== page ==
Clifford S. Fishman, a graduate of Columbia University Law School, began his professional career by serving for eight years as an assistant district attorney in the New York County District Attorney's Office and as chief investigating assistant district attorney in New York City's Special Narcotics Prosecutor's Office. During those eight years he tried dozens of jury trials; wrote and supervised the execution of more than thirty interception orders; wrote search warrants leading to the seizure of untold quantities of heroin, cocaine, and marijuana (not to mention a 200-pound bag of peat moss); and also oversaw the purchase of the most expensive kilogram of pancake mix in the history of American law enforcement.
Having cleaned up New York City's narcotics problem, in 1977 he joined the faculty of the Columbus School of Law, The Catholic University of America, where he teaches criminal law, criminal procedure and evidence. After 45 years of practicing and teaching law, it fascinates him how “the law struggles constantly to balance the needs of society and the rights of the individual. We never get it completely right, but we have to keep trying.”
Professor Fishman is the author ofWiretapping and Eavesdropping(3d ed. 2007, 4 volumes) with his co-author and CUA Law alum, Ann T. McKenna, and the first five volumes ofJones on Evidence(7th ed., 1992, 1994,1998, 2000, 2003), also with Ms. McKenna (only two more volumes to go, or maybe three, or ......). He is also the author ofA Student’s Guide to Hearsay,now in its 4thedition. (He’s been heard to complain, “Every time the Supreme Court makes a mess of the Confrontation Clause, I have to write a new edition of the hearsay book.”) He has also written numerous scholarly articles about various aspects of evidence, criminal procedure, electronic surveillance and privacy.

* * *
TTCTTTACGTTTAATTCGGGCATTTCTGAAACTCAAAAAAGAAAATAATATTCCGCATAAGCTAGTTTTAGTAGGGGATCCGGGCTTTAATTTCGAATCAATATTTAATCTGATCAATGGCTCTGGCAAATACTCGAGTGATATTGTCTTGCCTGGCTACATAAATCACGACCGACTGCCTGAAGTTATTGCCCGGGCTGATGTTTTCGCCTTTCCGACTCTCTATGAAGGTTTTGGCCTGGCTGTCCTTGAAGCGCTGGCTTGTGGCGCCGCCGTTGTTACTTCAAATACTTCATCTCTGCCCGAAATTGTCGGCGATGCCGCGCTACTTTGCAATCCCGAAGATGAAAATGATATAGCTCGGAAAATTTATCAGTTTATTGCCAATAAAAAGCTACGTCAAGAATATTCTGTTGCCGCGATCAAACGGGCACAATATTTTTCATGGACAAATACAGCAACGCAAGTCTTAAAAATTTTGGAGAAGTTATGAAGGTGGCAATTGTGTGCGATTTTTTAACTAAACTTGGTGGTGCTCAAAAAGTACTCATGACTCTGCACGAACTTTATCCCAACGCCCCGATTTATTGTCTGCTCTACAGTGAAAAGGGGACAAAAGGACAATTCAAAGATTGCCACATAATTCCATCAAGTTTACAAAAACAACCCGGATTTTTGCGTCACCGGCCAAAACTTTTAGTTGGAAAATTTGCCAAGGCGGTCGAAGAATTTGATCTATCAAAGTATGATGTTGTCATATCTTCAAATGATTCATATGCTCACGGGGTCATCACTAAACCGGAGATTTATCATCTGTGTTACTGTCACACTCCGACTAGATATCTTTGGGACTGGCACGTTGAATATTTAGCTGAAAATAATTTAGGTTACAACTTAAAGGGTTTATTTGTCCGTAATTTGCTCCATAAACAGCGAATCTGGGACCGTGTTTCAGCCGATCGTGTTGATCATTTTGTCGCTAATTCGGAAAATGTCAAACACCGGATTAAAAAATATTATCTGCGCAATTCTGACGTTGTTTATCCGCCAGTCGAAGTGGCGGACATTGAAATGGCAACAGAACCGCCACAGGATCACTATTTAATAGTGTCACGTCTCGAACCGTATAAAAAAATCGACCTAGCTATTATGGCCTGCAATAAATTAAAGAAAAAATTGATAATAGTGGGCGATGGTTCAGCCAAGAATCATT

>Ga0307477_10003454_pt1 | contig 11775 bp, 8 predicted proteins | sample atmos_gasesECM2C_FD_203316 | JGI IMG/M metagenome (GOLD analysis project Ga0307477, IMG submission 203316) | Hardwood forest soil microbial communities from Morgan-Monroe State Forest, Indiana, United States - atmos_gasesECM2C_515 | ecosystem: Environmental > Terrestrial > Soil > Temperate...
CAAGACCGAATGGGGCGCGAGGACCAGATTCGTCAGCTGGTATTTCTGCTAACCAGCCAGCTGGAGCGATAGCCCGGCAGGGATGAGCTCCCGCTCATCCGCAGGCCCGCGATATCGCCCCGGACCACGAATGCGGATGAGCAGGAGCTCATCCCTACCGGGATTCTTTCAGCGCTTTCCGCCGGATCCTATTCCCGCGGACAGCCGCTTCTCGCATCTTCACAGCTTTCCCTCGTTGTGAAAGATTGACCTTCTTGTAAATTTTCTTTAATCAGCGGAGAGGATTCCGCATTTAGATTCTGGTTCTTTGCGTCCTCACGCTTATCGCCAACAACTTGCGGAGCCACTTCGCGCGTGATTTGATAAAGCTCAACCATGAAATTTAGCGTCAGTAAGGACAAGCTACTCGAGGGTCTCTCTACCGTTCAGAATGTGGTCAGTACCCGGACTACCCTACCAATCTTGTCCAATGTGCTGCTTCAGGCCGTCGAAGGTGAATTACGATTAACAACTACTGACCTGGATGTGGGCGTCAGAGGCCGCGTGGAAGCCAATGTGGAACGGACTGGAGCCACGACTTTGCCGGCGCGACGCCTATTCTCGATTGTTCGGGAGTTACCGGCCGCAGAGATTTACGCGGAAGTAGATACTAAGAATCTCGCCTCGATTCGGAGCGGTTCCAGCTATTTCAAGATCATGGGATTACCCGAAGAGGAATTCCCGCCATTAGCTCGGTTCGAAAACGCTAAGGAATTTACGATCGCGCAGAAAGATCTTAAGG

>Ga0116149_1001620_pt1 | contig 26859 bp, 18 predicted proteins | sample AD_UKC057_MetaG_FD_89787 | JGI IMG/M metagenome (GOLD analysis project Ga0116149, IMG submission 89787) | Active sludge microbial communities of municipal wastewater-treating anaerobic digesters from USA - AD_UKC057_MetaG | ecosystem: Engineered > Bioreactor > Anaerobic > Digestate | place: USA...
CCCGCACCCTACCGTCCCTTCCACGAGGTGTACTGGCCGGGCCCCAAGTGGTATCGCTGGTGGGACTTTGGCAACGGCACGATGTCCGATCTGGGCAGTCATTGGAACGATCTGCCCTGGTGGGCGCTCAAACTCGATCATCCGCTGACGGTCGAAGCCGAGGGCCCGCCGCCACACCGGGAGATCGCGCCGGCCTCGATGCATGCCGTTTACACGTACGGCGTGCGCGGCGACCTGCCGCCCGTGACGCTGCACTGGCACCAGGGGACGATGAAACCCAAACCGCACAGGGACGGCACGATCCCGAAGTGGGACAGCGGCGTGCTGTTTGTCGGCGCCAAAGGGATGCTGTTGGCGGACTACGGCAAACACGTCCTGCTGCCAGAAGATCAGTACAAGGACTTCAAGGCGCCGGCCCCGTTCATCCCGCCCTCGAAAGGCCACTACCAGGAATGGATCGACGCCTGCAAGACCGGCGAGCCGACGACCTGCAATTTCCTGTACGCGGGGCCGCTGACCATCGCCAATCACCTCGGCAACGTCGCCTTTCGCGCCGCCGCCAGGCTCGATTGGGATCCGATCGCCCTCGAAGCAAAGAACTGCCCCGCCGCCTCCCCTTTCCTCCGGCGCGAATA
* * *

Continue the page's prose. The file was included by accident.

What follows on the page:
Professor Fishman has also occasionally taken court assignments to defend indigent defendants, in which capacity he complains bitterly about prosecutors doing to him what he delighted in doing to defense attorneys when the shoe was on the other foot.
He has testified before Congressional committees on several occasions (always as an invited witness, never as a target!), and has consulted formally and informally with, or made presentations to, the United States Department of Justice, the Drug Enforcement Administration, the Judicial Conference of the United States Court of Appeals for the Armed Forces, local prosecutors' offices, the District of Columbia Criminal Defense Attorneys' Association, the National Technical Investigators Association's local prosecutors' offices, the District of Columbia Criminal Defense Attorneys' Association, the National Technical Investigators Association, the National Association of Judiciary Interpreters and Translators, and pretty much anyone else who asks politely. He is currently participating in an ABA committee study on how to preserve privacy in the face of technological and societal developments which threaten to destroy it.
Professor Fishman received his bachelor's degree from the University of Rochester in 1966 and his J.D. from Columbia University Law School in 1969. He and his wife Betty are the proud parents of two adult daughters (each happily married), and are ecstatic over their 3+ grandchildren. They are active members of their synagogue. Professor Fishman has led Jewish religious services of one kind or another in Maryland, Washington, D.C., Long Island, Tennessee, West Virginia and off the coast of Alaska. Outside interests include hiking, the Civil War (studying it, not re-fighting it) and the Washington Nationals.